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If there was alarm in the court's response, it was not at the prospect of pimply adolescents exposed to Hustler's Web site, but at other sorts of scenarios, like a parent going to jail for sending birth-control information to a 17-year-old son or daughter away at college. Even the partial dissent, written by Justice Sandra Day O'Connor and endorsed by Chief Justice William Rehnquist, shared the majority's disdain for the CDA's ex- cesses. Unlike the majority, they felt that it was possible to sanction indecency knowingly sent by adults to minors.

""The court did its homework,'' said Ennis. ""In Congress, they should have done theirs.'' While some legislators accepted the rap - ""Our law was like a bull in a china shop,'' admits GOP Rep. Rick White - others felt that the justices blew it. ""I'm at a loss to see how the court makes the distinction between a TV and a computer screen,'' said Republican Sen. Dan Coats. Read the decision, Senator: ""The Internet is not as "invasive' as radio or television,'' writes Stevens, citing the lower court's finding that for Net users the ""odds are slim'' of accidentally encountering porn. (Especially since most commercial online pornographers require credit cards, and even those who don't do so generally ask browsers to affirm that they are over 18.)

And if the kid wants to see the hot stuff? That's where parents must come in. The CDA's opponents have long contended that the solution to the problem is having Mom and Dad utilize the growing family of Internet filters to prevent Junior from surfing in the flesh zone. These products are constantly improving, but the fact is that the Internet makes it easier for a motivated youngster to access salacious material. That, the court decided, was the trade-off to preserving free speech.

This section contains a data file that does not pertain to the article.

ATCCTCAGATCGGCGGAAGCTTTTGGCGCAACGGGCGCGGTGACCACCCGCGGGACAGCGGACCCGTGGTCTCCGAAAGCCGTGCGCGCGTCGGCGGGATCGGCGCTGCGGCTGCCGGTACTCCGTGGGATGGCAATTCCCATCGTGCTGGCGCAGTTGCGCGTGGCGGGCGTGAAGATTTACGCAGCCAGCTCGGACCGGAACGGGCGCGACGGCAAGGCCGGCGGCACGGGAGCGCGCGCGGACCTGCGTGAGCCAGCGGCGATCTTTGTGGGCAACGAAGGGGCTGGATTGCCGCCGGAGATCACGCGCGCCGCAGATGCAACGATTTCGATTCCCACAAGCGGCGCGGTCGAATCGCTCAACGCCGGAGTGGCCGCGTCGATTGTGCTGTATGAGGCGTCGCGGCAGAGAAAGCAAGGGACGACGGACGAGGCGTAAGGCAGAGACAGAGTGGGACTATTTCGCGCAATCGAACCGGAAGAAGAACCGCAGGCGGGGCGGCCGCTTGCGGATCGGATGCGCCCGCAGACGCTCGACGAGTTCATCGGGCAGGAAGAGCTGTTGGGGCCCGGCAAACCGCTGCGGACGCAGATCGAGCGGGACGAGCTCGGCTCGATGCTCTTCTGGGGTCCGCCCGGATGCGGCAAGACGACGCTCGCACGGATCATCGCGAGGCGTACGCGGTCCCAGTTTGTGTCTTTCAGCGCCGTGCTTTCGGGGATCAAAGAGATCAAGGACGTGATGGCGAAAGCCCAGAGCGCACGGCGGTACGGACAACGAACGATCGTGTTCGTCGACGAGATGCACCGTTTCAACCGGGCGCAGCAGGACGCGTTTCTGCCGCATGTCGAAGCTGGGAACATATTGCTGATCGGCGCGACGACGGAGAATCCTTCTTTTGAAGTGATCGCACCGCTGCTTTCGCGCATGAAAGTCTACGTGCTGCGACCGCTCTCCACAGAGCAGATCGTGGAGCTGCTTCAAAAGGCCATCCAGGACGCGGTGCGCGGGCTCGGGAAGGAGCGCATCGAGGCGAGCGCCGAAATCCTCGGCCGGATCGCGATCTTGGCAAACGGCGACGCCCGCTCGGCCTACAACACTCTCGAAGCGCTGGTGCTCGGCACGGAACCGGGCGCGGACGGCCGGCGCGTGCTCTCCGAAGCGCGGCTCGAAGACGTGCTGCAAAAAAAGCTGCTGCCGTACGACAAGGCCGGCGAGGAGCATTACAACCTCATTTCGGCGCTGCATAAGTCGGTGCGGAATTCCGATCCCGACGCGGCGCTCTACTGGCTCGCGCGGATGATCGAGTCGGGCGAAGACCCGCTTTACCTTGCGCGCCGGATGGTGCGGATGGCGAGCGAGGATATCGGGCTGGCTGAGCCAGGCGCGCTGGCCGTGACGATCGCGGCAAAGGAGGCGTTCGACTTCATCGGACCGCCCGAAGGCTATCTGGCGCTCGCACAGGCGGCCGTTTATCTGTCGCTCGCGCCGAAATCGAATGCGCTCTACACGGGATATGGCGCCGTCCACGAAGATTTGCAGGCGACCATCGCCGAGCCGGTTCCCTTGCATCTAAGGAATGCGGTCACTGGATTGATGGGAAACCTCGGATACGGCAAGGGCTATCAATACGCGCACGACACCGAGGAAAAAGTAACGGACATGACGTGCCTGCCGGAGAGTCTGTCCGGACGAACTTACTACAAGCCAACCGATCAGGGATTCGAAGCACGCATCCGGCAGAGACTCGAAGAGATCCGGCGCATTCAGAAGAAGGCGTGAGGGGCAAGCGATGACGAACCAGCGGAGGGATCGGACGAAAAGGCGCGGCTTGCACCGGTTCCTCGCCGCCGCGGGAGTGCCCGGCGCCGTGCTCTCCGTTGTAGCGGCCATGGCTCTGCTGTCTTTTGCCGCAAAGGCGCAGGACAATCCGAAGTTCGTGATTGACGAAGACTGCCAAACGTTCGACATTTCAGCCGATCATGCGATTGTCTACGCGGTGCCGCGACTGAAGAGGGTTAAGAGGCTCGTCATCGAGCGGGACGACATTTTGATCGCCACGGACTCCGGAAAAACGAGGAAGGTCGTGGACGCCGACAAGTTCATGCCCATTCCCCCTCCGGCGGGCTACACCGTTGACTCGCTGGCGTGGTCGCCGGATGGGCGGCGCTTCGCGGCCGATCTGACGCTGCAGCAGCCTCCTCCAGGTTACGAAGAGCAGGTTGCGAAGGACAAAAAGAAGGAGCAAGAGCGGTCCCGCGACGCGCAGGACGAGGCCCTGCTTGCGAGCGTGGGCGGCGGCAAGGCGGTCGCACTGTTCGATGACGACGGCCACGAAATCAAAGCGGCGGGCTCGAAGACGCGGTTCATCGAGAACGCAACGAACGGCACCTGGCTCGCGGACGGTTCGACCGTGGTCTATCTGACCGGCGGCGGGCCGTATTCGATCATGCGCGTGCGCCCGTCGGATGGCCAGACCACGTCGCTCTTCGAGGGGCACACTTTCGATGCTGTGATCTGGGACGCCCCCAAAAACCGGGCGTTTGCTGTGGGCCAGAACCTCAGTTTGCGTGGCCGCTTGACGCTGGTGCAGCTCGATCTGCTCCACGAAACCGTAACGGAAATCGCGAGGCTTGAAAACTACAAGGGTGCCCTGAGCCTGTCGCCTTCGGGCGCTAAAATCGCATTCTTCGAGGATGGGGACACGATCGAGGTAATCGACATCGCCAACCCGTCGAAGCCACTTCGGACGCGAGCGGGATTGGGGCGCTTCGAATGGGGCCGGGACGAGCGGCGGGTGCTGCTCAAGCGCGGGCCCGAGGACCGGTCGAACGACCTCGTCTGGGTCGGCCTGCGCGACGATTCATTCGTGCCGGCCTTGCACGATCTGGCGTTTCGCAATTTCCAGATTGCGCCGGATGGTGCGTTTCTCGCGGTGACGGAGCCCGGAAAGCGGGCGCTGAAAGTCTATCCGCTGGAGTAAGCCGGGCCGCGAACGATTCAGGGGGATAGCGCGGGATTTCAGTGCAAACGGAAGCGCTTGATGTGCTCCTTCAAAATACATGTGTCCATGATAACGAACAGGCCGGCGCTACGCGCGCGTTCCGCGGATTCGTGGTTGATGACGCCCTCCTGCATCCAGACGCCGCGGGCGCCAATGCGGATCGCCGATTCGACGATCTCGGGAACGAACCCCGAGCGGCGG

While the court feels comfortable with this, the forces in Congress that wrought the CDA can't accept that trade-off - and they are already vowing to try again. ""Given the court's decision, I don't know what we can craft, short of a constitutional amendment,'' says Coats, who does not rule out such a movement. Others advise against knee-jerk tactics. ""Congress should take a deep breath, read the decision and think,'' says White. ""Passing a law may not be the solution to the problem.''

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The Clinton administration has its own ideas: in mid-July it will unveil a plan to make the filtering technologies ubiquitous. (Currently fewer than 40 percent of parents use them.) ""We're going to get the V-chip for the Internet,'' says White House senior adviser Rahm Emanuel. ""Same goal, different means.''

Cyberspace will surely discuss all of this in its own unrestrained, long-winded manner. Last week, though, it was celebration time, not only online but at in-the-flesh rallies in Austin, Texas, and San Francisco. Mike Godwin, a lawyer for the Electronic Frontier Foundation, spoke for Netheads everywhere. After citing the likes of Thomas Jefferson, he quoted a more up-to-date authority, Martha and The Van- dellas: ""Summer's here and the time is right,'' he said of the day when the Supreme Court went cyberpunk.